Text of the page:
Tuesday, January 22, 2008

Cliffs Notes

Here are some photos and quotes from my trip with Isobel to Tent Rocks, the condensed version of the Bravado post.

"Hey, that looks like a weak woman."
"A weak woman?"
"Well, she's kind of sad. She has a line under her eye. And she has a haircut like Eva's."

"But Dad, I like climbing more than hiking."

"Whoa, we can see the WHOLE WORLD, it looks like."

Sunday, January 20, 2008


Here's a PS about that hike with my Grandpa Joe.

I remembered it wrong. We didn't even bring any water. That drink from the spring was my first of the hike, too, but I was dying for it. He was just taking his medicine.

On the question of whether to ever drink untamed (wild, unfiltered) water, here's my opinion. I try to always purify water in the woods. Unless I can see it bursting right out from under its first rock. Or unless I miscalculated how much water I'd need, didn't bring a purifier and there is a small, cold, bubbling stream staring me down.

I never stay thirsty in the presence of a clear, cold stream. I'd drink from a lake if I were hallucinating or something. But to drink from a big houseboat-covered reservoir, I'd have to be staring into the gates of hell and feel sure that that was my fate if I didn't take a swig.

The first time I get giardia, the clear-stream/spring policy may change.

Saturday, January 19, 2008


I have always been a bit skeptical of technology's role in the woods. Compasses, for instance, and first aid kits, and the principle of hydration. You know, the If-you-get-thirsty-you-will-die mentality. A good friend of mine took the "clear and copious" doctrine so far as to tell me, "If you don't need to pee, you're not drinking enough." I said, Well, sure, if you don't need to pee for a whole day or something, you're probably not drinking enough, but he said, No, if you don't need to pee RIGHT NOW you are dehydrated. He told me this just after relieving himself and just before guzzling half a liter of purified water and dancing along the ridge for a hundred yards or so to the next bush.

Another favorite rule of the hydration-obsessed is, No caffeine, no carbonation. But there's very little I like better than downing a can of Coke, the ultimate dehydrator, just before descending from a high peak. I drink it for a treat, a boost, not for hydration. I also drink water on the trail, but only when I'm thirsty. I still drink a lot more water than my Grandpa Joe. I remember huffing, puffing and guzzling along behind him one day about four miles to a spring, where he stopped for his first drink (right from the source, by the way, with only a passing, snickering reference to giardia).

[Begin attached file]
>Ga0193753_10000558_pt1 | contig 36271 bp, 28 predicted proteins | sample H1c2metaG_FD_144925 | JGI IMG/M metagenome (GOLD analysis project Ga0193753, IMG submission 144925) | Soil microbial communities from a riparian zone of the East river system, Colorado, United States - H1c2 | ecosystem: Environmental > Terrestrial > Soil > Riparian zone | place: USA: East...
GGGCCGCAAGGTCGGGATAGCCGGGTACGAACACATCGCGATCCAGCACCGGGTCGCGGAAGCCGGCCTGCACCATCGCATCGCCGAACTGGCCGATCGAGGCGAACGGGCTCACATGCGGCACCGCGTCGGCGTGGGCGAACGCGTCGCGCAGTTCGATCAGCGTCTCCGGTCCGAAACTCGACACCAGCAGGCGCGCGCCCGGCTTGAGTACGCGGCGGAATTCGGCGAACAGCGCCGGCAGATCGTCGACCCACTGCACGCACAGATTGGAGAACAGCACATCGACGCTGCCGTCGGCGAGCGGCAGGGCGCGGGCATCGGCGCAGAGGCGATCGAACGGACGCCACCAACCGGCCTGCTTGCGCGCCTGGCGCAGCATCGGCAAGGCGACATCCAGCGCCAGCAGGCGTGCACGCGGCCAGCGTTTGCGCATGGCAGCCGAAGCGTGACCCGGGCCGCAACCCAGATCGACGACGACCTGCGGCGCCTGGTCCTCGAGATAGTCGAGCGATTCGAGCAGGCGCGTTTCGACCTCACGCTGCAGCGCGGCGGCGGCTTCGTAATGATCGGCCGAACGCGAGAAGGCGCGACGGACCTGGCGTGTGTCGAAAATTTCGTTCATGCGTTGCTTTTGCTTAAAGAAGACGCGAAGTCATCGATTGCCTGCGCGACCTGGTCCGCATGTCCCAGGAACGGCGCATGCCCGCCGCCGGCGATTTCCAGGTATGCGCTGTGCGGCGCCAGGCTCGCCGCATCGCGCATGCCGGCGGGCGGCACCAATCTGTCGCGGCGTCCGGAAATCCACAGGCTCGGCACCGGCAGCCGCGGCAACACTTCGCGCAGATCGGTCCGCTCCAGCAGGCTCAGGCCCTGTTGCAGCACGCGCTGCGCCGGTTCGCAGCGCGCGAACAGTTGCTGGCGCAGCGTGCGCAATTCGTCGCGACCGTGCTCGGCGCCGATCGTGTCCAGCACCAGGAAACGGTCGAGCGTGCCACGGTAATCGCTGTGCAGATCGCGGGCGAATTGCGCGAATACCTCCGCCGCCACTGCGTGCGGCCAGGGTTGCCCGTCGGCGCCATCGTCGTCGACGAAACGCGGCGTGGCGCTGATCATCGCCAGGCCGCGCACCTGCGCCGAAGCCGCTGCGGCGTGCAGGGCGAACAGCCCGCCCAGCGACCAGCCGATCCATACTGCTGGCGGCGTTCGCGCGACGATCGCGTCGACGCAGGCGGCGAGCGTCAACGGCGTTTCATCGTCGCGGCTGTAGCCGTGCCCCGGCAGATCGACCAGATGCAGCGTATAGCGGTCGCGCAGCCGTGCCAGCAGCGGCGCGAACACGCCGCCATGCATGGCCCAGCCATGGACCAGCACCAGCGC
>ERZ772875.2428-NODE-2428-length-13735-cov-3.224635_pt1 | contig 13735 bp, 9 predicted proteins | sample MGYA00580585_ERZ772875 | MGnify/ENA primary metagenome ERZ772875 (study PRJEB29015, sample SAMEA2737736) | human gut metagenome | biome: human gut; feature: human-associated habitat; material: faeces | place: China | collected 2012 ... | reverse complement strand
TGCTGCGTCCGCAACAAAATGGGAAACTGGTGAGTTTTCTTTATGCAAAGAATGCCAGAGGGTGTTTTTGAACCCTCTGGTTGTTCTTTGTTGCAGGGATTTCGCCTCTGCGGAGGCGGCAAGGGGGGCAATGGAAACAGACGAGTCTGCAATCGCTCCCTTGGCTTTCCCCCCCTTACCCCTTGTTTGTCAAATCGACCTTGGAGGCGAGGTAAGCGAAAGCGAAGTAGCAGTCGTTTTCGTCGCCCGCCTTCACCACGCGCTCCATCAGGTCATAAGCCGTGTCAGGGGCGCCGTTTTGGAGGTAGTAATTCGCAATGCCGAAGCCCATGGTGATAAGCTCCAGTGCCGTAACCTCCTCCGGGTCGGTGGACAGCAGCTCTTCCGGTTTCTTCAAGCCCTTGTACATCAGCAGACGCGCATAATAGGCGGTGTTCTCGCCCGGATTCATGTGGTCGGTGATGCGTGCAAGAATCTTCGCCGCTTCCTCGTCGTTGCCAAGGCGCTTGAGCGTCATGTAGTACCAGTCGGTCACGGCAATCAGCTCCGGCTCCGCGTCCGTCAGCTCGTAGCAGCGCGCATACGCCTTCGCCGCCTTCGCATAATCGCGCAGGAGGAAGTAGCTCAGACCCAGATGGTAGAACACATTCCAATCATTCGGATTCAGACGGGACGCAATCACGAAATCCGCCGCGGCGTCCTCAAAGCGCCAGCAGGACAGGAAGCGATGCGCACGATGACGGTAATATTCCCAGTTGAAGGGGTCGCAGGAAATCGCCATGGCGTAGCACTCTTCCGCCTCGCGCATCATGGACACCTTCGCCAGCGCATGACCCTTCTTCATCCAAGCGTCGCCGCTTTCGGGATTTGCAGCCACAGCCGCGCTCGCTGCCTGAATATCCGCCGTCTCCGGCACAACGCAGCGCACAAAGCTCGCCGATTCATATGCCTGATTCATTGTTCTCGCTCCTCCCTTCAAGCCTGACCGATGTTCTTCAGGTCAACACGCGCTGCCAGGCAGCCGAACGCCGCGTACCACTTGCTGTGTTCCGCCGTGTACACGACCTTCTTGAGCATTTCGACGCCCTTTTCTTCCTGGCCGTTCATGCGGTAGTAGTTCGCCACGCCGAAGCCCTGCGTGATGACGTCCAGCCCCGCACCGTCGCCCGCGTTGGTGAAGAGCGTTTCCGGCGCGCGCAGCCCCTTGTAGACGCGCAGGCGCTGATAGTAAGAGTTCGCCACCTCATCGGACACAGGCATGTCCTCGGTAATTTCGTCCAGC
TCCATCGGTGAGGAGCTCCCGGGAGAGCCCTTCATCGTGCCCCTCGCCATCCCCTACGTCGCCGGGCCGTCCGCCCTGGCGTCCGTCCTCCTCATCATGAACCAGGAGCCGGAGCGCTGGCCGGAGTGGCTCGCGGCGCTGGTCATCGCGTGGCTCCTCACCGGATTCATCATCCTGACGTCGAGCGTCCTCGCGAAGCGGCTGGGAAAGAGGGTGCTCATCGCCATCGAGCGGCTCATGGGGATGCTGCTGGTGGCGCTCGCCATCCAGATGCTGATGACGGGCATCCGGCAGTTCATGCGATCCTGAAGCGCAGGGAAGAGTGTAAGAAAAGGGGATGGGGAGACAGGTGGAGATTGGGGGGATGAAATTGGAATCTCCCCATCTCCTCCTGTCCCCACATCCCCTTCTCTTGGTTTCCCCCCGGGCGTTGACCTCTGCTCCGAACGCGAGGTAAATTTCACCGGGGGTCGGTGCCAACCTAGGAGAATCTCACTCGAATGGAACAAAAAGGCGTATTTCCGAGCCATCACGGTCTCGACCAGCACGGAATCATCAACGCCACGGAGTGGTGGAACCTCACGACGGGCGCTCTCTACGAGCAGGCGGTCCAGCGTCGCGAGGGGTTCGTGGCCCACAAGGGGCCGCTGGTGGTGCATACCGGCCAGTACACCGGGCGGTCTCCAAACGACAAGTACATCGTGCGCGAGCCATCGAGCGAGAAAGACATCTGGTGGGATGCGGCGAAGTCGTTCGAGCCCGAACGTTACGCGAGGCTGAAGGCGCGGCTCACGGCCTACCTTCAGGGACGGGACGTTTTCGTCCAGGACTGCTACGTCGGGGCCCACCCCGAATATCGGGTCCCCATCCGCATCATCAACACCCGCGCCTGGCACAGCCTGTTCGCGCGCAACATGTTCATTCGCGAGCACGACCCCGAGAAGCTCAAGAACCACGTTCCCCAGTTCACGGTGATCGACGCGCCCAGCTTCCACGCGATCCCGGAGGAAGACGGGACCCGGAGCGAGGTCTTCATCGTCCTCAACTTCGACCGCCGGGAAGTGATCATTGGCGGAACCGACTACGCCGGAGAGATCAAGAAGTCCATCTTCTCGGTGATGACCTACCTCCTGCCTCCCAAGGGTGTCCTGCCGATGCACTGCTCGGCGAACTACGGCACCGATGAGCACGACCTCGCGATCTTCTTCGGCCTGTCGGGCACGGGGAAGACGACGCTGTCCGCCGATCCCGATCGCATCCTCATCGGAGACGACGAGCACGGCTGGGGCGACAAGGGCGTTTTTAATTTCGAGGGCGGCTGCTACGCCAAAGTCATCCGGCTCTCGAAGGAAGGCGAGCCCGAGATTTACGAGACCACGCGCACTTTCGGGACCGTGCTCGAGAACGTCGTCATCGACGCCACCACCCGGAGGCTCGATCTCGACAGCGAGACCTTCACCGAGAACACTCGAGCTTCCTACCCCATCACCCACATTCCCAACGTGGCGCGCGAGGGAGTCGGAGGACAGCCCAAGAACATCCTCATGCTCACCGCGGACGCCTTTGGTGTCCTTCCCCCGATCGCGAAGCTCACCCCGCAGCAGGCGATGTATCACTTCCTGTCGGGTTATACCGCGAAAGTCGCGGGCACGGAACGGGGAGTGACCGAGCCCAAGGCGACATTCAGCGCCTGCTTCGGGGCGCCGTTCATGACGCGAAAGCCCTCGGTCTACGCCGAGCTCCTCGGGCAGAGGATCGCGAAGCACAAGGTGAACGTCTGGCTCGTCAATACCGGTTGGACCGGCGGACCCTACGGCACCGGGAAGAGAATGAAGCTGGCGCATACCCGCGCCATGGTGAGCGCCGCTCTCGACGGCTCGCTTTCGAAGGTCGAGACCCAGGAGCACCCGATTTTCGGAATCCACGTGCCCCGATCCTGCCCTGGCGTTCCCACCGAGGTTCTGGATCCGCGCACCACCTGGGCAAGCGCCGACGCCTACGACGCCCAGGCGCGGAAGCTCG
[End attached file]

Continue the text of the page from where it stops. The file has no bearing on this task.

"I take water like medicine," he said. "My doctor said I need to drink water, so I try to remember."

I once asked a wilderness survival type for some suggestions for being out in the winter. He said, "Number one rule, no cotton." But I still wear a cotton T-shirt on every hike, every backcountry ski trip, and Levis on all but the wettest and coldest.

Maps and a GPS are fabulous tools. I consult them to find out roughly where I am and where I'm heading. But more than a tool for getting found or not getting lost, I use them to find out where I want to go and remember where I've been. A compass does neither of those things and the imperfect measure of the position of the sun is all I've needed, so far.

All this could get me into real trouble sometime. But it hasn't yet. (And you could make a good argument that if it hasn't gotten me into real trouble yet, then you'd have to be either miraculously unlucky or monumentally incompetent -- because I am a good bit of both -- to get into real trouble on the kind of mildly adventurous trips I take).

Today, Isobel and I went to Tent Rocks National Monument. I decided to turn it into a winter hiking story for a local newspaper, so I found a group of Sierra Club members that were headed there and kind of tagged along. "Kind of tagged along" means I met them at their office at 8 a.m., when it was 8 degrees, talked to them about the place and whether we should expect snow and ice in the bottom of the deep, narrow slot canyon, told them I'd probably see them down there and went home to get Isobel.